Limits...
Endoplasmic reticulum thiol oxidase deficiency leads to ascorbic acid depletion and noncanonical scurvy in mice.

Zito E, Hansen HG, Yeo GS, Fujii J, Ron D - Mol. Cell (2012)

Bottom Line: These severe abnormalities were associated with an unexpectedly modest delay in disulfide bond formation in secreted proteins but a profound, 5-fold lower procollagen 4-hydroxyproline content and enhanced cysteinyl sulfenic acid modification of ER proteins.In vitro, the presence of a sulfenic acid donor accelerated the oxidative inactivation of ascorbate by an H(2)O(2)-generating system.Compromised ER disulfide relay thus exposes protein thiols to competing oxidation to sulfenic acid, resulting in depletion of ascorbic acid, impaired procollagen proline 4-hydroxylation, and a noncanonical form of scurvy.

View Article: PubMed Central - PubMed

Affiliation: University of Cambridge Metabolic Research Laboratories and NIHR Cambridge Biomedical Research Centre, Cambridge, UK. ez235@medschl.cam.ac.uk

Show MeSH

Related in: MedlinePlus

Abnormal Connective Tissue in the DM and TM Mice(A) Photomicrographs of the tails and ears of 8-week-old control (Ctrl, as defined in Table 1), DM, and TM littermates. Note the thin and misshapen tail and degenerated pinna of the TM and the abnormally thin but normally proportioned tail and smaller pinna of the DM mice.(B) Hematoxylin and eosin (H&E)-stained, Masson’s Trichrome-stained paraffin embedded sections and electron micrographs (EM) of skin from tail of mice of the indicated genotype. Note the abnormally sparse connective tissue fibers in the dermis of the mutant samples (yellow arrowheads in the H&E- and Masson’s Trichrome-stained sections, more conspicuous in the TM than the DM sample) and the dilated ER (arrow) in tissue fibroblasts and abnormal connective tissue fibers (arrowhead) in the mutant EM samples.(C) Collagen mass (measured as 4-hydroxyproline content in an acid hydrolysate of skin, normalized to a standard mass of purified rat tail collagen) per tissue mass recovered from mice of the indicated genotypes. Shown are values obtained in individual samples and the mean of each group (n = 4, ∗∗p < 0.01).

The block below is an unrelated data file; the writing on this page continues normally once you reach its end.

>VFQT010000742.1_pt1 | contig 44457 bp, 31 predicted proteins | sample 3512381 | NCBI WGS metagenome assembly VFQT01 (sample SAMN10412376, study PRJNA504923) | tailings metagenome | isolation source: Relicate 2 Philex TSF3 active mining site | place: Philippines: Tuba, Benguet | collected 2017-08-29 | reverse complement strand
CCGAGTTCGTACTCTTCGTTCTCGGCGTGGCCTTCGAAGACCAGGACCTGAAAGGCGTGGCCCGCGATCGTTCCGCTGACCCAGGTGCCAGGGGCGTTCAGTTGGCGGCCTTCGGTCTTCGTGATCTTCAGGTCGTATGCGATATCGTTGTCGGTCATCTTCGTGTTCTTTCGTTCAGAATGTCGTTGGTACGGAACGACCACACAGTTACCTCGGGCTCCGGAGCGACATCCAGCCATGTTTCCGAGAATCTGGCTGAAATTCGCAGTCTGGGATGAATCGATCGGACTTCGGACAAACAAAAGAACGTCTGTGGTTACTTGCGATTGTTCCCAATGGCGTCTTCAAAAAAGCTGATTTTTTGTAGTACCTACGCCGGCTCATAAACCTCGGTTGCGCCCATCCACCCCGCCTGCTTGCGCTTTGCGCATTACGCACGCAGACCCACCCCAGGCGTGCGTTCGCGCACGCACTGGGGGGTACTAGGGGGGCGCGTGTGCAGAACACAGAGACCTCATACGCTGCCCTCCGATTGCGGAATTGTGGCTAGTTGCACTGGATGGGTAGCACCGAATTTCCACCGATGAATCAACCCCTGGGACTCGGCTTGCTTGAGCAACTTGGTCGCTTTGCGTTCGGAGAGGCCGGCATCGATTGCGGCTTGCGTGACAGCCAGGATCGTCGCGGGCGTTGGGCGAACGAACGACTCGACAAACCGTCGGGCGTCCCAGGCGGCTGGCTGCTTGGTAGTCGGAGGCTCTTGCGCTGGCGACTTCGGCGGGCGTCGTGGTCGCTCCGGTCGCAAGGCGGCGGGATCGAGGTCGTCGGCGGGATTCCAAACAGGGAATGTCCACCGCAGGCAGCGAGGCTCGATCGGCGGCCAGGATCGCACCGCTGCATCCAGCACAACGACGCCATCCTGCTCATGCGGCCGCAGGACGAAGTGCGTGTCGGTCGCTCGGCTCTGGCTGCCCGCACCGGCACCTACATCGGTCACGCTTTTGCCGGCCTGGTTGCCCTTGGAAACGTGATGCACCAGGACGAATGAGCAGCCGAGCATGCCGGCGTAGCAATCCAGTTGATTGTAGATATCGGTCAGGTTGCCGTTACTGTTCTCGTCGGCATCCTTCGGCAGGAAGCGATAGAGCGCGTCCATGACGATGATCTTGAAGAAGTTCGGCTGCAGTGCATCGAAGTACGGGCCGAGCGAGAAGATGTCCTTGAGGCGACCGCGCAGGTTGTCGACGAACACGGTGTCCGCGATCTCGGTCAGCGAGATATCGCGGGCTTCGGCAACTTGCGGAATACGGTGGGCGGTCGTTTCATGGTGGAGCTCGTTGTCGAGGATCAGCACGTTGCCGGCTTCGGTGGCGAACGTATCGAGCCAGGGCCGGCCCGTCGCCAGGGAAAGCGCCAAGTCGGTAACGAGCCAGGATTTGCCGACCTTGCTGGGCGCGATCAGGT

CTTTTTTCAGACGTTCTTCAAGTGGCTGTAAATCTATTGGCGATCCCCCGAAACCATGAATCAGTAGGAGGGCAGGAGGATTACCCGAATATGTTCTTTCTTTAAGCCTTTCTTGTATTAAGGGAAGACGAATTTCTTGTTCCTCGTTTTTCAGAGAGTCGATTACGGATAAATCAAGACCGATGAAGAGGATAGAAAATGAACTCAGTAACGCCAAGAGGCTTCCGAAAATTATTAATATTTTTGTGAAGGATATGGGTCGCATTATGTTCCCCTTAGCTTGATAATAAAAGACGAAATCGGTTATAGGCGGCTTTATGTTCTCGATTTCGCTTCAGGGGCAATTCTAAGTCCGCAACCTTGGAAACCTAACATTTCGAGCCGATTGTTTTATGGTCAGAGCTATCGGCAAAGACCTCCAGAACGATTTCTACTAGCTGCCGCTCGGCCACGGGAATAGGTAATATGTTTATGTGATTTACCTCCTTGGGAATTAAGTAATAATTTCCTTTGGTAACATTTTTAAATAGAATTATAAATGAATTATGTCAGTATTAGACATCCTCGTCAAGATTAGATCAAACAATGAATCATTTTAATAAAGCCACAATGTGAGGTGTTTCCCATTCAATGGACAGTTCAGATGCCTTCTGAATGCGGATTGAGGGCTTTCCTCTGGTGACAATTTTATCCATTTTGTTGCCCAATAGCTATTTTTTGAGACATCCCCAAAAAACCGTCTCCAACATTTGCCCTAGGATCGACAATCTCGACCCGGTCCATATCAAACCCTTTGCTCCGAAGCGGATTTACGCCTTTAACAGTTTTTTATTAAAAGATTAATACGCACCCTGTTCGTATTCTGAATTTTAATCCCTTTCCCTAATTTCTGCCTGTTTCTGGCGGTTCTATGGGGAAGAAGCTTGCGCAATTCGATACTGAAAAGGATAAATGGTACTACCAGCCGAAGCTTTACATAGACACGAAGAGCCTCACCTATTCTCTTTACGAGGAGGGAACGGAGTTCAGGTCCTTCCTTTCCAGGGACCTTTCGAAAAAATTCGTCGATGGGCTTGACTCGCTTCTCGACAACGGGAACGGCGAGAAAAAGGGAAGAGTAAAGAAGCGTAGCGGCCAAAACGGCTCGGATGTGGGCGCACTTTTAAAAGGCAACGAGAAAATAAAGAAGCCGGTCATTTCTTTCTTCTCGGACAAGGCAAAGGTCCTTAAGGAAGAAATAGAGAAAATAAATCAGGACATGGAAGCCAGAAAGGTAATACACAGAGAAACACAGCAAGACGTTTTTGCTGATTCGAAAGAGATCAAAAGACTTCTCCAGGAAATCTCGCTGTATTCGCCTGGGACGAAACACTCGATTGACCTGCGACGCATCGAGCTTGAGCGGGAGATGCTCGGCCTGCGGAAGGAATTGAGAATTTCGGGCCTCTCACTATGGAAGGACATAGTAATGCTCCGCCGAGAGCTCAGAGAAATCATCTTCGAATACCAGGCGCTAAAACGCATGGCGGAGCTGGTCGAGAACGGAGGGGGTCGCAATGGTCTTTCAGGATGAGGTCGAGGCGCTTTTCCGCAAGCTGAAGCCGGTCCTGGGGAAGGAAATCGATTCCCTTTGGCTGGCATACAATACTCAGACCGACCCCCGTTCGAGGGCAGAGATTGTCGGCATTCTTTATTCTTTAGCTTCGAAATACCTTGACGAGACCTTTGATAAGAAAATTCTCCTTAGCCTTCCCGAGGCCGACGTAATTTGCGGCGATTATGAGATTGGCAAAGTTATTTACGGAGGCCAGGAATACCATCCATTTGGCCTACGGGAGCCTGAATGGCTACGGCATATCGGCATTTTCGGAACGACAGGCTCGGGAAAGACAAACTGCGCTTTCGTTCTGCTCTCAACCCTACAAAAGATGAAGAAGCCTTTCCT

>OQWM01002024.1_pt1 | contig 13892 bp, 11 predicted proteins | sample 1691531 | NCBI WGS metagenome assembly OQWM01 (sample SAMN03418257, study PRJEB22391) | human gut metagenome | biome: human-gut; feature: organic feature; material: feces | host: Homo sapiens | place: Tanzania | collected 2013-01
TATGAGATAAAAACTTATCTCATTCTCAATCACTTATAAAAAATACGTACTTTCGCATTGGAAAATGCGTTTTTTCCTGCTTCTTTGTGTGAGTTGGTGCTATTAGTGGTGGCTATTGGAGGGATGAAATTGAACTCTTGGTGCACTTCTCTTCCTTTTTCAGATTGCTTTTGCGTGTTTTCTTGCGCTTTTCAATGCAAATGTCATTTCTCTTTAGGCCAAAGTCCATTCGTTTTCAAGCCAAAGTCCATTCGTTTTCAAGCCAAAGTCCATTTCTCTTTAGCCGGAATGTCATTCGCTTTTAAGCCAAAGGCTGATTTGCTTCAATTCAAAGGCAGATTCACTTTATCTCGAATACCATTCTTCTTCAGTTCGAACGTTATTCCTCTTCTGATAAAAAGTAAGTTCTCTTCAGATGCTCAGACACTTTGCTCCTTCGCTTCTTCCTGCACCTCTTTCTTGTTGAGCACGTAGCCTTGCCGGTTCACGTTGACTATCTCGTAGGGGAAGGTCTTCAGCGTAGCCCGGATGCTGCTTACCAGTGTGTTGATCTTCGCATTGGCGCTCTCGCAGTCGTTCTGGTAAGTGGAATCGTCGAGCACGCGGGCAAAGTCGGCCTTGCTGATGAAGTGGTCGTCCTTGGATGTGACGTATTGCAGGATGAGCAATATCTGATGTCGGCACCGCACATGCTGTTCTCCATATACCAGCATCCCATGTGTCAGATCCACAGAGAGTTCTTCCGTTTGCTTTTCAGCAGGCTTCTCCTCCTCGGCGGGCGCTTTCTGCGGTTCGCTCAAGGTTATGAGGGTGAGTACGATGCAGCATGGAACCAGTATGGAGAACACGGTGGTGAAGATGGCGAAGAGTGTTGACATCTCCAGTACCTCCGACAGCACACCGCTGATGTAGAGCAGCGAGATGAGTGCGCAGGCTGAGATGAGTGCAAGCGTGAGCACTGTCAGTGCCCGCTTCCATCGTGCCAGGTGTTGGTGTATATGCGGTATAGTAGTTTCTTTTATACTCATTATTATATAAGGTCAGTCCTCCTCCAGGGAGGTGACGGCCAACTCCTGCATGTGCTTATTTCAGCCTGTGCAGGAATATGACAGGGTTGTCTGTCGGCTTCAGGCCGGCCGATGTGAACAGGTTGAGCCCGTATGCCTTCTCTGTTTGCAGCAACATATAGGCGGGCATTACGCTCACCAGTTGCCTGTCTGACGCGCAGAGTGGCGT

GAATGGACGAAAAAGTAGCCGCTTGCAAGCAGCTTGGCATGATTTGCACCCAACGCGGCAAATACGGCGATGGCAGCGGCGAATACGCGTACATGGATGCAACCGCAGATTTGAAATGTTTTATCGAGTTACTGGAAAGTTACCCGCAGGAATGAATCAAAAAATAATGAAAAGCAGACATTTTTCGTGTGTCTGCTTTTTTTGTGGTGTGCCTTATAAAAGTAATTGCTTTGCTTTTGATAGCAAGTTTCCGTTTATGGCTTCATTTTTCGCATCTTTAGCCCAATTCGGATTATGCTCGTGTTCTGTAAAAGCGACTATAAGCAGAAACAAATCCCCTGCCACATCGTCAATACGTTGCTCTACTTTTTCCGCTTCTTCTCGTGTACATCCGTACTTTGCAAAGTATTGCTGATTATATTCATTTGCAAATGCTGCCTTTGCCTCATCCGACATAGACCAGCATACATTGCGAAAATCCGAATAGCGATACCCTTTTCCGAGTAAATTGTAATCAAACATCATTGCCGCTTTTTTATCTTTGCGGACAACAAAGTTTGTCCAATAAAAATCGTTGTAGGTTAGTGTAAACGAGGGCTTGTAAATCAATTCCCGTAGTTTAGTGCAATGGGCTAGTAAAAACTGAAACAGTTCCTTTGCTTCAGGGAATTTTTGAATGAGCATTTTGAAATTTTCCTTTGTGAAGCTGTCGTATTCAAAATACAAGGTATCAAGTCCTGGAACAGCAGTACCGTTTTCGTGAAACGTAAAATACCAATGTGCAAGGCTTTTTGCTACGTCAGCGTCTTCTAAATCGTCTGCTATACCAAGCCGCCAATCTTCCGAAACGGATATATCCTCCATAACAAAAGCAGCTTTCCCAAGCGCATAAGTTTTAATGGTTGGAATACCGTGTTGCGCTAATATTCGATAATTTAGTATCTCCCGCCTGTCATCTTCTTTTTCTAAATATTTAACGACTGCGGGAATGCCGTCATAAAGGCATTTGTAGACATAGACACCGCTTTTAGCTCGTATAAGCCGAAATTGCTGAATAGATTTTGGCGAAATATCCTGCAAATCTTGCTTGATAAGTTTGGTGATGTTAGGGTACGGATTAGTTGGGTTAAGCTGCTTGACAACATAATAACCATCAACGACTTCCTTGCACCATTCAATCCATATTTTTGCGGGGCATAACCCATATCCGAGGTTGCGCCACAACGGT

© Copyright Policy
Related In: Results  -  Collection

License
getmorefigures.php?uid=PMC3473360&req=5

fig2: Abnormal Connective Tissue in the DM and TM Mice(A) Photomicrographs of the tails and ears of 8-week-old control (Ctrl, as defined in Table 1), DM, and TM littermates. Note the thin and misshapen tail and degenerated pinna of the TM and the abnormally thin but normally proportioned tail and smaller pinna of the DM mice.(B) Hematoxylin and eosin (H&E)-stained, Masson’s Trichrome-stained paraffin embedded sections and electron micrographs (EM) of skin from tail of mice of the indicated genotype. Note the abnormally sparse connective tissue fibers in the dermis of the mutant samples (yellow arrowheads in the H&E- and Masson’s Trichrome-stained sections, more conspicuous in the TM than the DM sample) and the dilated ER (arrow) in tissue fibroblasts and abnormal connective tissue fibers (arrowhead) in the mutant EM samples.(C) Collagen mass (measured as 4-hydroxyproline content in an acid hydrolysate of skin, normalized to a standard mass of purified rat tail collagen) per tissue mass recovered from mice of the indicated genotypes. Shown are values obtained in individual samples and the mean of each group (n = 4, ∗∗p < 0.01).

Mentions: TM animals had a conspicuous phenotype: they were less than 70% in weight of their littermates, failed to thrive, and their tails and ears were disproportionately small and misshapen and, in rare survivors, degenerated with time (Figure 2A). Closer scrutiny revealed that DM animals, too, had thin tails and smaller ears, an invariable phenotype that was previously overlooked (Chin et al., 2011).